There are a few tools you’ll need to ensure your grilling success. Notice what’s missing? A grilling fork! Throw yours out, it pierces your meat and serves no purpose that can’t be done with the tools below. We recommend you NOT buy a “grilling tool set” as they never seem to have just what is needed and often contain forks, bladed tongs or other undesirables!

Grill Brush – Essential for cleaning your grill on a per use basis. Choose one without a wooden handle (contamination and you can’t leave it outside in wet weather). Make sure the handle is long enough to keep your hands from feeling the heat if you are cleaning a warm or hot grill. Choose bristles that won’t flatten after a few uses. Finally don’t spend a fortune on fancy brushes or brushes with scrape blades. The scrape blade is not needed if you clean after every grilling and it can be hard on your grill surface. Expensive brushes get replaced just as often as less expensive ones so save your money. Here’s an example of an economical brush that fits the bill:

Grill Tongs – A must for turning and moving food around the grilling surface. Here is where spending a bit of money gets you a superior product. Again, avoid wooden handles and buy tongs with longer handles to keep your hands away from the grills heat. We also recommend you avoid the blade type tongs without solid gripping ends. Make sure your tongs are sturdy and can withstand the rigors of grabbing onto and moving a whole chicken or a large roast. Good grill tongs can last you a life time if you clean them after every use and store them inside. We’ve had our best luck in finding the right product at local restaurant supply stores. Here is an example of tongs that we like:

Grill Spatula – A must for loosening food from the grill, and turning food with the aid of your grill tongs. Yes, avoid wooden handles again and stick with a longer handled version. Choose a model that is sturdy, strong and meant to last a lifetime. We found that flexible head spatulas don’t stand up to the rigors of grilling and the pressure of pushing at different angles. A wider blade will allow you to turn fish easier, but too wide and your blade will get in the way on a crowded grill. Here is an example of a grilling spatula we like (the bottle opener at the end of the handle is a bonus for beer drinkers):

Grilling Thermometers – Plain and simple the most important tools you can buy. If you want the best grilling results you need to stop cooking by time (use it as a guideline only) and start cooking by finished temperature. We recommend you buy two different types of thermometers. 1) Instant Read Thermometer – analog models are durable, safe, and cheap but they take 15 seconds or more to read the temperature and they require calibration (buy placing in ice water or boiling water then turning the nut on the back of the thermometer) a few times a year, digital models are quick and effective and require you to change the battery every year or two but cost more and are prone to breakage. Either one is an excellent choice but we’re keen on the digital brands for their ease of use, finally make sure your thermometer is NSF (food safety) certified:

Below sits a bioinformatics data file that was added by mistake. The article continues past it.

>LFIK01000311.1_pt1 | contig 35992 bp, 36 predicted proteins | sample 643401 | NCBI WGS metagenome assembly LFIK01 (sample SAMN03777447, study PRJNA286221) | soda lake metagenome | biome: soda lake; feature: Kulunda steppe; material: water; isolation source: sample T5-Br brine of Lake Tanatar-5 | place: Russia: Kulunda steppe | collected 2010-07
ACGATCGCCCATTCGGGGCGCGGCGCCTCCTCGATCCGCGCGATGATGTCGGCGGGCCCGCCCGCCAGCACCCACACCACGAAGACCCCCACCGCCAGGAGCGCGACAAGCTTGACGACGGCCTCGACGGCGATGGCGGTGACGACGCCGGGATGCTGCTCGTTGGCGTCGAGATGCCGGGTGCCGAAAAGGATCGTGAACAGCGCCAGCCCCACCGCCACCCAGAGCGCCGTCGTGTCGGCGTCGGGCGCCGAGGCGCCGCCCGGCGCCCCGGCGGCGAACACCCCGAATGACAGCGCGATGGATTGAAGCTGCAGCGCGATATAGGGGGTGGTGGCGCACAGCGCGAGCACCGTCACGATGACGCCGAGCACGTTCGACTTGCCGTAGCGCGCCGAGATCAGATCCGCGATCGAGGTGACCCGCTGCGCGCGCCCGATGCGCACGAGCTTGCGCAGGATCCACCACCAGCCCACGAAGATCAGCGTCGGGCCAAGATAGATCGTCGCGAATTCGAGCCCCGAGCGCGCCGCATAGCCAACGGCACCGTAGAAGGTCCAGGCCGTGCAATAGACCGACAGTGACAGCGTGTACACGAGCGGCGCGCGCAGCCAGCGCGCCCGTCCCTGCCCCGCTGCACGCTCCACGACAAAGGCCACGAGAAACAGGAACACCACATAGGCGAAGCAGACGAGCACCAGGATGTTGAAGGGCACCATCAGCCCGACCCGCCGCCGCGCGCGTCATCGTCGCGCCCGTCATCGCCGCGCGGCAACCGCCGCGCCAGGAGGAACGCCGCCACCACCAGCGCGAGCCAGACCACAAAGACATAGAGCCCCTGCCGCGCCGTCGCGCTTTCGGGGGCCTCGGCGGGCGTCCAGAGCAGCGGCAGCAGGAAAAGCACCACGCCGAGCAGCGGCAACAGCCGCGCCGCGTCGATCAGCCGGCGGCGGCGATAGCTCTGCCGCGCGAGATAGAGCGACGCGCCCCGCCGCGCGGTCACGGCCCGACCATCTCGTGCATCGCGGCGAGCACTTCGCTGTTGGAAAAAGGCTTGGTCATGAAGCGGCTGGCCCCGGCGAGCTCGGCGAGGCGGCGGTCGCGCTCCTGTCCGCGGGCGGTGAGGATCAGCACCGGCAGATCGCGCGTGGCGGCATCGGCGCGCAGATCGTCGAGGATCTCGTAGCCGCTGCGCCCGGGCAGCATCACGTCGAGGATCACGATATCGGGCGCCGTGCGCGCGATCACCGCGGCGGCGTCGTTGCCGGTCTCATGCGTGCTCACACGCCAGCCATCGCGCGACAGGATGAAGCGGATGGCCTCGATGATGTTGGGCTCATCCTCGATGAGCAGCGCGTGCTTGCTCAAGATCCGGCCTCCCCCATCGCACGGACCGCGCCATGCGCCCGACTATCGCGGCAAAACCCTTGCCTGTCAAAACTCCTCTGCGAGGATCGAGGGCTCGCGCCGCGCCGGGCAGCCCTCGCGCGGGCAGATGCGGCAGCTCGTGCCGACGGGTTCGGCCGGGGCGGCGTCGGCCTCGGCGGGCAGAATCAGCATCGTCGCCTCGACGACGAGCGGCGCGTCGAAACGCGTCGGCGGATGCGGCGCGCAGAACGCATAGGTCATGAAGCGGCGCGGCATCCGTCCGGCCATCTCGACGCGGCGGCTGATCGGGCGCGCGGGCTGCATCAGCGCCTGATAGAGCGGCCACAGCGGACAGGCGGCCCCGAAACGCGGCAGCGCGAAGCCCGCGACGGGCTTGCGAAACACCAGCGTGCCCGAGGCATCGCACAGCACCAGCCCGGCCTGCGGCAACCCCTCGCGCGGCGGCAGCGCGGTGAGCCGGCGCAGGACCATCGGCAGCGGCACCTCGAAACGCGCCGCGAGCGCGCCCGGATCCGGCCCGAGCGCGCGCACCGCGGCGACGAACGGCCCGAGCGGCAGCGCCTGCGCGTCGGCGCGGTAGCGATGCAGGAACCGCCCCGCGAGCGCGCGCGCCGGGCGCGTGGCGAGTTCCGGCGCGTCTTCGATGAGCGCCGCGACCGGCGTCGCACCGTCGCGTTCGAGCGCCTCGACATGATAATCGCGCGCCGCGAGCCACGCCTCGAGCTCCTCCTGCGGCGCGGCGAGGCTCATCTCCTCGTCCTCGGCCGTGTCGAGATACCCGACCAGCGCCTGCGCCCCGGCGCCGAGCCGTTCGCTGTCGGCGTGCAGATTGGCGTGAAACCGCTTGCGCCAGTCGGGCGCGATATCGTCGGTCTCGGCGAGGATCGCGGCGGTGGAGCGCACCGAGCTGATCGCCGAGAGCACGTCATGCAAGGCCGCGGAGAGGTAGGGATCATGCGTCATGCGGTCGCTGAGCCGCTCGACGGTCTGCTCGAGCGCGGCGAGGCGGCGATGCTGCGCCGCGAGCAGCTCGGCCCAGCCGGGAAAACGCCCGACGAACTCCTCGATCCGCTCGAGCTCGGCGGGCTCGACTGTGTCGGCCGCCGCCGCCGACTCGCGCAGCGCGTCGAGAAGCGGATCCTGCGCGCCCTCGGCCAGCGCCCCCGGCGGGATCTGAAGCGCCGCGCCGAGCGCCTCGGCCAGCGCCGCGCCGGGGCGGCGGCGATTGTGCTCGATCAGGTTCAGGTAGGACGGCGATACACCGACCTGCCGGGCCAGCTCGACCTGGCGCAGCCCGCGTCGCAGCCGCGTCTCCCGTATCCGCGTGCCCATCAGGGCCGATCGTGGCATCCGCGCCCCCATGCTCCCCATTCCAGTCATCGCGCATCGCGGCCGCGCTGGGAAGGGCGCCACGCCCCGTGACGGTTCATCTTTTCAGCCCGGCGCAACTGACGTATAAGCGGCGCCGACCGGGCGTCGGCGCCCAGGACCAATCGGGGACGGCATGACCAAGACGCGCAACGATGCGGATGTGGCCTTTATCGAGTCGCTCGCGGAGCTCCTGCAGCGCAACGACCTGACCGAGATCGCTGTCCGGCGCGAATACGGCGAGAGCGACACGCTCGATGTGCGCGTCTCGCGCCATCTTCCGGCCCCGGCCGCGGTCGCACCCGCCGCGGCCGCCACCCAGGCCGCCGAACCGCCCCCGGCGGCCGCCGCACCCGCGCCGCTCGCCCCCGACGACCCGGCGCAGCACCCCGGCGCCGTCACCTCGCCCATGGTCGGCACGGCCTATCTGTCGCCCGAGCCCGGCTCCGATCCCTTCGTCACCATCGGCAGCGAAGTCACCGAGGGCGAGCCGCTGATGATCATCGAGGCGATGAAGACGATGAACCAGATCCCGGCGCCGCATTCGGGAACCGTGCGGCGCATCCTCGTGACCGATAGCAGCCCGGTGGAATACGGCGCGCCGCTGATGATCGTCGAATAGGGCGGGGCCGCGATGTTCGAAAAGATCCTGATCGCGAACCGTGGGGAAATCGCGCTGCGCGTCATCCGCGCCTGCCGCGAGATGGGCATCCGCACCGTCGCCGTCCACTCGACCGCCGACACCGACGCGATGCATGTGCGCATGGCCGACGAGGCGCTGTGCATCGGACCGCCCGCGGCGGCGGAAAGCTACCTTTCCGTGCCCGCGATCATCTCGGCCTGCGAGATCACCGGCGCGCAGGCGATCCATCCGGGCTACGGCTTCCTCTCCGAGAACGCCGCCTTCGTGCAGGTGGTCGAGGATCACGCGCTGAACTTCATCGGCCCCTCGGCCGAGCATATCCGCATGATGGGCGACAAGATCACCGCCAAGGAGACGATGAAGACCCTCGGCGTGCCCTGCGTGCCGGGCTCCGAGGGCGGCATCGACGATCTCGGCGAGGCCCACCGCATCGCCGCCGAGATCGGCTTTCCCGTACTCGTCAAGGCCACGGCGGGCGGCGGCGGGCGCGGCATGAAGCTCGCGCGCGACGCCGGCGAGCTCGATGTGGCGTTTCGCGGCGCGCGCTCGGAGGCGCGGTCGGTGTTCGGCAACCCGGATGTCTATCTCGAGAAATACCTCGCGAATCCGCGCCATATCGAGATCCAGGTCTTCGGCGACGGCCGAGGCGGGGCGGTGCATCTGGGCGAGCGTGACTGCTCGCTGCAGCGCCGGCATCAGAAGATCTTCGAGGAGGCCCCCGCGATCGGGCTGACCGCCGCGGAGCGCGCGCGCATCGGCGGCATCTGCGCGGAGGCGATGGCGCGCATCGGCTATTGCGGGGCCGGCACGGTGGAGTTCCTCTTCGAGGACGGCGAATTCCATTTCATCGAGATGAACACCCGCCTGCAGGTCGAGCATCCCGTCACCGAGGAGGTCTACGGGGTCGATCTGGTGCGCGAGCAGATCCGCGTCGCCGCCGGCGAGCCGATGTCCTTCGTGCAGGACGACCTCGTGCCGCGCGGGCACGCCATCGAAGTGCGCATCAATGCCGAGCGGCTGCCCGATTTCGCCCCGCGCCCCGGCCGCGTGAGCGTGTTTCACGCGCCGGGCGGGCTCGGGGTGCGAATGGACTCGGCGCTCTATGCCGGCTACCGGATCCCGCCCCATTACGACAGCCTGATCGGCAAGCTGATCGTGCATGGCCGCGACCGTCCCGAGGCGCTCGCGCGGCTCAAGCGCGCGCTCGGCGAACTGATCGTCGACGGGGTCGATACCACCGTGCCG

Probe Thermometer with Alarm – these types of thermometers are handy for larger pieces of meat, steaks, roasts or whole birds. In general you use these when you are “baking” meat on your grill (indirect cooking method described below). The thermometer is made up of a probe that is inserted into the meat with a thin wire cord leading back to a base unit. The base unit measures the internal temperature of the meat, and sets off an alarm when it reaches the temperature you set. The new high tech models are slick and instead of hooking up with a base unit they attach to a wireless transmitter that sends the temperature to a base unit you carry with you. As with the older technology, it sounds an alarm (“Dave, your meat is done”) when the meat reaches the temperature threshold you set.

Silicone Grill Brush – This is a super tool. It bastes meats and distributes sauces flawlessly, won’t get contaminated or lose hairs, and makes clean up an absolute breeze. They are heat resistant so you need not worry about melting them at normal grill temps. They are certainly more expensive than their synthetic brush counterparts but worth every penny. Again, choose one with a longer non-wood handle.

Grill Cover – The best advice we can give to a home griller is buy a cheaper grill and spend the money you saved on a superior grill cover. Covers keep your grill looking great, protect it from the elements, help stop rust, help stop spiders from clogging gas tubes, etc, etc. A good weather resistant cover is expensive but will last 6 seasons or more outside and extend your grill life by twice that, Joe still cooks on the same gas grill he purchased in 1998. He has gone through two covers, replaced the ignition plug (2005), replaced his grates (2007) and burner covers (2011) and that’s it. It sure beats buying a new grill.